UK researchers set to test coronavirus vaccine on humans next month

Pharmacist Michael Witte, left, gives Rebecca Sirull, right, a shot in the first-stage safety study

Pharmacist Michael Witte, left, gives Rebecca Sirull, right, a shot in the first-stage safety study clinical trial of a potential vaccine for COVID-19, the disease caused by the new coronavirus at the Kaiser Permanente Washington Health Research Institute in Seattle. (AP Photo/Ted S. Warren) - Credit: AP

UK researchers look set to test a coronavirus vaccine on humans as early as next month as part of global effort to find treatment for the pandemic.

Safety trials are due to begin in April as a drug developed by Oxford University is anticipated to be given the green light to move to human testing well ahead of the usual time frame for drug development.

Researchers expect the emergency work will be accelerated as similar vaccines developed for more than 10 different diseases have been proved safe in human trials with thousands of subjects aged from one week to 90 years old.

A team led by professor Sarah Gilbert at the university's Jenner Institute started designing what is expected to be Britain's first Covid-19 vaccine candidate on January 10.

Animal tests of the same drug are only due to take place at Public Health England's (PHE) specialised facilities at Porton Down in Wiltshire from next week. Normally all animal tests have to be completed before human trials can begin.

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Jenner Institute director Professor Adrian Hill told the Guardian: 'We are conscious that a vaccine is needed as soon as possible and certainly by June-July, when we expect a big peak in mortality.

'This is not a normal situation. We will follow all standard trial safety requirements, but as soon as we have a vaccine that's working, we anticipate there will be an accelerated pathway to get it deployed to save lives.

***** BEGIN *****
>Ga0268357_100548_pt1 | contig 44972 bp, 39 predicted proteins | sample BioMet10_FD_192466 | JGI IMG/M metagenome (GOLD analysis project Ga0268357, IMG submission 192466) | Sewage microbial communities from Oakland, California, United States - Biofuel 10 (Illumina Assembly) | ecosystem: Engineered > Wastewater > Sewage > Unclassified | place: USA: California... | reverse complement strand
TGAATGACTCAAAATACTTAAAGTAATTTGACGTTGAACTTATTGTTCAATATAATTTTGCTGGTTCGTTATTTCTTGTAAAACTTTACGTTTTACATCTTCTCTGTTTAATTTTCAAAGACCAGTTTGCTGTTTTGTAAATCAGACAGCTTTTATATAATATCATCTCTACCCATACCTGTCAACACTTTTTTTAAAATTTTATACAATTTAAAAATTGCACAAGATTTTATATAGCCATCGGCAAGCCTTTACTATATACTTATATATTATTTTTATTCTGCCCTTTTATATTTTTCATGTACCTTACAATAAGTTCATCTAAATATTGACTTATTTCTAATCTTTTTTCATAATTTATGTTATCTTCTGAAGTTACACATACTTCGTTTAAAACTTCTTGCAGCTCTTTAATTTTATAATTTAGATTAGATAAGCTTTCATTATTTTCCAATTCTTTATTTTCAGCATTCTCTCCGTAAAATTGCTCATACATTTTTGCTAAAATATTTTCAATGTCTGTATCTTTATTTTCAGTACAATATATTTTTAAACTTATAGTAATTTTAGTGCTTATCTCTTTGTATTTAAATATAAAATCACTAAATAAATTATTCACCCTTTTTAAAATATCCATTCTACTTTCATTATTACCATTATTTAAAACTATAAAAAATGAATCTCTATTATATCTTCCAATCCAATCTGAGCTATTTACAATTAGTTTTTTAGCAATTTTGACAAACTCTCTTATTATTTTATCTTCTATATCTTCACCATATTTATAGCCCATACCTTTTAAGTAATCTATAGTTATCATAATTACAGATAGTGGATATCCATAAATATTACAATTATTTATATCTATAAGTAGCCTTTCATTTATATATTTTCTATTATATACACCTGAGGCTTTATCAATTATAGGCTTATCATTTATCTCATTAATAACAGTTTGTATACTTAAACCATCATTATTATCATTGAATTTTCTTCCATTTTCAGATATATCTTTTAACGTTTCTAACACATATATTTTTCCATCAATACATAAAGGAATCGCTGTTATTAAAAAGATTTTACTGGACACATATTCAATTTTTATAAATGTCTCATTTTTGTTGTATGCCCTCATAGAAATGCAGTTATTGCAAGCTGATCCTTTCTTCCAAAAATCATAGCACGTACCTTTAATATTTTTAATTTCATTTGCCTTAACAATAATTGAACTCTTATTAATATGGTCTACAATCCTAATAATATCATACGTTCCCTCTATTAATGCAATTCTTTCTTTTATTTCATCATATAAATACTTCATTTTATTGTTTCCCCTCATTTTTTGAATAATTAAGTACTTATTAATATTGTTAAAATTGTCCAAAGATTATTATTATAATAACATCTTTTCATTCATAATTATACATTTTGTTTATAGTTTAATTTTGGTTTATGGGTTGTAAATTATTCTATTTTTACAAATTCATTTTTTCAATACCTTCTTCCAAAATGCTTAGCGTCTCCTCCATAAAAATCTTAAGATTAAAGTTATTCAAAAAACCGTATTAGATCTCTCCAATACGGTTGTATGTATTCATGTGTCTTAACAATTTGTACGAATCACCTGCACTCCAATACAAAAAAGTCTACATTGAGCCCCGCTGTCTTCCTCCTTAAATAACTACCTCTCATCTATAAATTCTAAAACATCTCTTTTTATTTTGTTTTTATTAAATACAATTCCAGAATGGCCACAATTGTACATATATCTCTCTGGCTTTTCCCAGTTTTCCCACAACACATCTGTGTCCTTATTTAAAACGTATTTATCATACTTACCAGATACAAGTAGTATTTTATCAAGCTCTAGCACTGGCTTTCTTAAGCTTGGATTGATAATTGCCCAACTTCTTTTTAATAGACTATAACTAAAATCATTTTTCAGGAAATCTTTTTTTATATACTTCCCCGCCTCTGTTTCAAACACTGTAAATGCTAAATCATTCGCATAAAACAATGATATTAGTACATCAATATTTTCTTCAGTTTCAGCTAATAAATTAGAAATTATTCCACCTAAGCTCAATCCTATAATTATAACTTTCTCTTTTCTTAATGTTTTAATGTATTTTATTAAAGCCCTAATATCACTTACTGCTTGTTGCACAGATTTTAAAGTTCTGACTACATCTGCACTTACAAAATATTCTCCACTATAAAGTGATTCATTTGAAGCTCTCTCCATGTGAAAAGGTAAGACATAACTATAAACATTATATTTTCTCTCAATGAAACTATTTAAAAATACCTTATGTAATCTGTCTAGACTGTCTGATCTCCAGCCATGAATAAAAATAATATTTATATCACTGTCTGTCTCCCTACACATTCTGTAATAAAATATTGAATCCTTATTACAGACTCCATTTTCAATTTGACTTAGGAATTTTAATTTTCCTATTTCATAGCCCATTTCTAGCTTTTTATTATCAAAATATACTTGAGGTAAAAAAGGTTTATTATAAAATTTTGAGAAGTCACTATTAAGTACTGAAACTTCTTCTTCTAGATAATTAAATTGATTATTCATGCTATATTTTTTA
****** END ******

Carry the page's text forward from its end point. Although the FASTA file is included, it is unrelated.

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'The more vaccine we can provide sooner, the better.'

Although the first clinical trials have not even taken place, vaccine production is already 'being scaled up ready for larger trials, and potentially, future deployment', the Jenner Institute said.

Meanwhile, PHE scientists and teams at Liverpool and Bristol universities have created an exact synthetic replica of Covid-19 which will allow the health agency to 'carry out rigorous evaluation and testing of vaccines and treatments that enter the clinic', PHE said.

PHE said its facilities allow it to obtain a 'rigorous understanding of vaccine and therapeutic safety and efficacy, before new interventions enter human trials.'

Countries and pharmaceutical firms around the world are locked in a race to develop a vaccine to arrest the spread of the new pandemic.

Clinical trials are already under way in Europe, America and China, with 1,000 scientists in China backed by the country's military science unit working on a treatment, the New York Times reported.

But specialists have warned of potential dangers in rushing to find vaccines.

Professor Stephen Turner, from Monash University's department of Microbiology, in Australia, said risks include producing a vaccine which does not work for the whole population or has undetected side-effects.

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But he added: 'If the public need is great enough, then I think bringing drugs forward in the approval process is a viable option.

'As with a vaccine, or anything you put into people, you would need to show safety and efficacy before allowing it as a therapeutic.'

oris Johnson said the government's plans to purchase antibody tests on a massive scale to detect if someone has had the disease were 'a game changer'.

Johnson said 'hundreds of thousands' of kits could be bought if the tests prove effective, with negotiations currently ongoing.

The human body produces antibodies when it fights an infection, so by measuring antibodies in the blood doctors can detect whether someone has had the infection previously.

• Additional reporting by PA.

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